On July 16, 2015, the Department of Interior, Federal Office of Surface Mining Reclamation and Enforcement (“OSM”) released a proposed regulation to prevent or minimize impacts to surface water and groundwater from surface coal mining. The proposed rule, known as the Stream Protection Rule, replaces the controversial Bush era Stream Buffer Zone rule which was the subject of litigation and overturned by the courts in 2014. Development of the Stream Protection Rule has taken years and has been the subject of much controversy and criticism. OSM claims that the new rule will better protect streams, fish, wildlife and the environment from the adverse impacts of surface coal mining and the surface effects of underground mining. The proposed rule is intended to clearly define the phrase “material damage to the hydrologic balance outside the permit area” and calls for, among other requirements, the collection of pre-mining data and the imposition of additional monitoring and restoration requirements. According to OSM, the proposed rule is intended to update its regulations to reflect best available science and experience over the last thirty years. Industry strongly criticizes the rule as another burdensome and costly regulation which is unnecessary in view of the substantial regulations already in place as enforced by both federal and state regulatory authorities. Public hearings on the proposed rule will be held within the 60 day public comment period in Charleston, Lexington, Pittsburgh, St. Louis and Denver. An advanced copy of the proposed rule is available on OSM’s website along with a Draft Environmental Impact Statement.
On May 27, the EPA finalized the “Clean Water Rule” which defines the scope of waters protected by the Clean Water Act. The rule is intended to clarify and implement Supreme Court decisions interpreting the reach of Clean Water Act provisions controlled by the phrase “waters of the United States.”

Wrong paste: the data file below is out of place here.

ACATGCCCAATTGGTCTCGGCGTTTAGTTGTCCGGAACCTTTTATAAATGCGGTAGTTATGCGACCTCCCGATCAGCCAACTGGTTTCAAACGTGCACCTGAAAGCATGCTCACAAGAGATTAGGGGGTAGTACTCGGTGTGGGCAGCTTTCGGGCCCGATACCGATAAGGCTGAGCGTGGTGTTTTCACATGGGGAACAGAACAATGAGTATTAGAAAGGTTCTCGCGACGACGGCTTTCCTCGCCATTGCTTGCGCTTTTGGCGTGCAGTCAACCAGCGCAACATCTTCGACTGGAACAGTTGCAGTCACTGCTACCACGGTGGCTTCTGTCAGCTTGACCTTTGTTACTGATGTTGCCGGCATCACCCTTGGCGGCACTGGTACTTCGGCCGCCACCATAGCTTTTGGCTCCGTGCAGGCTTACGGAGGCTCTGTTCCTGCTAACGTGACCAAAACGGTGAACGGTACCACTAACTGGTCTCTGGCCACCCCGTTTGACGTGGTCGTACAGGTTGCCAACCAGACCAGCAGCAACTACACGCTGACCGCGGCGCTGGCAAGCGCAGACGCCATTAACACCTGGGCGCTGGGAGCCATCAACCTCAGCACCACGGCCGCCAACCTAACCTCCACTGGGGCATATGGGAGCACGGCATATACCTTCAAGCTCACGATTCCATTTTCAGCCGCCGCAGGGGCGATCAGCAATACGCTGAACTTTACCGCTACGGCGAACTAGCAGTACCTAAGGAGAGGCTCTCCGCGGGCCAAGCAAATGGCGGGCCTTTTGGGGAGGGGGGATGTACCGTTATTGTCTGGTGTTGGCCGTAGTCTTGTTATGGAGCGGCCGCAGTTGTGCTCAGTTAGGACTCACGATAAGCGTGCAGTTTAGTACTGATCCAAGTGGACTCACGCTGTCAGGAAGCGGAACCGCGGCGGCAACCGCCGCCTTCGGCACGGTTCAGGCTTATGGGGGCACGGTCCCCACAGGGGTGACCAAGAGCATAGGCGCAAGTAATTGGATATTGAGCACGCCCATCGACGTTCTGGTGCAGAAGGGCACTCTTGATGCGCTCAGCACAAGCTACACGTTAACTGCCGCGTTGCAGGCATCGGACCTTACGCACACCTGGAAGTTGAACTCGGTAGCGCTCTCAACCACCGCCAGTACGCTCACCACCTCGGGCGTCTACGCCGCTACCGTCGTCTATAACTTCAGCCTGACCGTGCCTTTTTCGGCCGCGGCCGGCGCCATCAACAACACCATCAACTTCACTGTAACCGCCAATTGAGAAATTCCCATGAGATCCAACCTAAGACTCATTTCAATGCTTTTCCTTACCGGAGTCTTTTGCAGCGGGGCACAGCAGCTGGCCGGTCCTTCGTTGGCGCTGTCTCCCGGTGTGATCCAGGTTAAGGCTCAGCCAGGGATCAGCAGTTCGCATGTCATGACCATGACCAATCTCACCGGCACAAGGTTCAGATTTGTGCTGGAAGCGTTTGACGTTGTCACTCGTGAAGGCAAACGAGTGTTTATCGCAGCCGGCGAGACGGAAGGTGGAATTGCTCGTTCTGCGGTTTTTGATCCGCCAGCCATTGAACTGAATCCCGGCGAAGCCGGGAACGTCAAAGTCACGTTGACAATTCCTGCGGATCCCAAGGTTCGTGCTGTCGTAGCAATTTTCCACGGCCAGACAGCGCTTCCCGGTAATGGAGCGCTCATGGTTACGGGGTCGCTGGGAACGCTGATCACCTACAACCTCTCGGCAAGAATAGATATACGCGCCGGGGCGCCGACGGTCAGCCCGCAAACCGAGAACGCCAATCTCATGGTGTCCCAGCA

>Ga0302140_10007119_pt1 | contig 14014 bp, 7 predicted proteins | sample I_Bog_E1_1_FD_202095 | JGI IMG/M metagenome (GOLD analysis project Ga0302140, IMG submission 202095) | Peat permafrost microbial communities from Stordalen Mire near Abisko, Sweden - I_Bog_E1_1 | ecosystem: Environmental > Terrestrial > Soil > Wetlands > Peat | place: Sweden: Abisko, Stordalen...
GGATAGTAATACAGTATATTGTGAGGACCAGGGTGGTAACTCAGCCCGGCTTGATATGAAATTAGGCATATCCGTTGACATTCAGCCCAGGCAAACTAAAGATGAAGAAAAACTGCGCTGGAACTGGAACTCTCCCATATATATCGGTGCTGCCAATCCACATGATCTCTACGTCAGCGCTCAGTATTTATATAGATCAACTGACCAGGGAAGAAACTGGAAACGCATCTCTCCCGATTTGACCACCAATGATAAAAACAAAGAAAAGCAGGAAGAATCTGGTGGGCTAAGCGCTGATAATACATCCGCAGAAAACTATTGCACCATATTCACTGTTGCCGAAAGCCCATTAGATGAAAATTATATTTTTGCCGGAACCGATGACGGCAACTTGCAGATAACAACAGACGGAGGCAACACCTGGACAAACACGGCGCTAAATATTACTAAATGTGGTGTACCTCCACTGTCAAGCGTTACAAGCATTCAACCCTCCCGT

Those decisions have produced considerable confusion over what waters the EPA and the Corps of Engineers can regulate. The final rule gives the federal government an expansive jurisdiction, but is less ambiguous than the proposed rule because it relies more on distances and less on imprecise terms and descriptions. The New York Times estimates the rule will apply to about 60% of the nation’s waters.
The Clean Water Rule identifies seven different categories of “waters of the United States” (“WOTUS”): traditional navigable waters, all interstate waters (including interstate wetlands), the territorial seas, impoundments, tributaries, adjacent waters, and on a case-by-case basis, waters with a significant nexus to downstream waters. The last three categories are the most controversial and will be discussed in greater detail.
On April 17, 2015, the EPA published a final rule in the Federal Register regulating the disposal of coal combustion residuals (CCRs) as solid waste under subtitle D of the Resource Conservation and Recovery Act (RCRA). The EPA established national minimum criteria for existing and new CCR landfills, existing and new CCR surface impoundments and all lateral expansions, consisting of design and operating criteria, groundwater monitoring, corrective action, closure requirements and post-closure care. Power plants must record compliance with these requirements in the facility’s operating record and on a publicly available website.
Except in limited circumstances, any existing unlined CCR surface impoundment that is contaminating groundwater above a groundwater standard must stop receiving CCR and either retrofit or close. The rule also requires the closure of any CCR landfill or surface impoundment that cannot meet the criteria for location restrictions or structural integrity. The rule does not regulate CCRs that are beneficially used.
The final rule was welcomed by many in the industry, who had feared the costs of a hazardous waste designation. Environmentalists are concerned with the lack of federal oversight. The final CCR rule can be found here.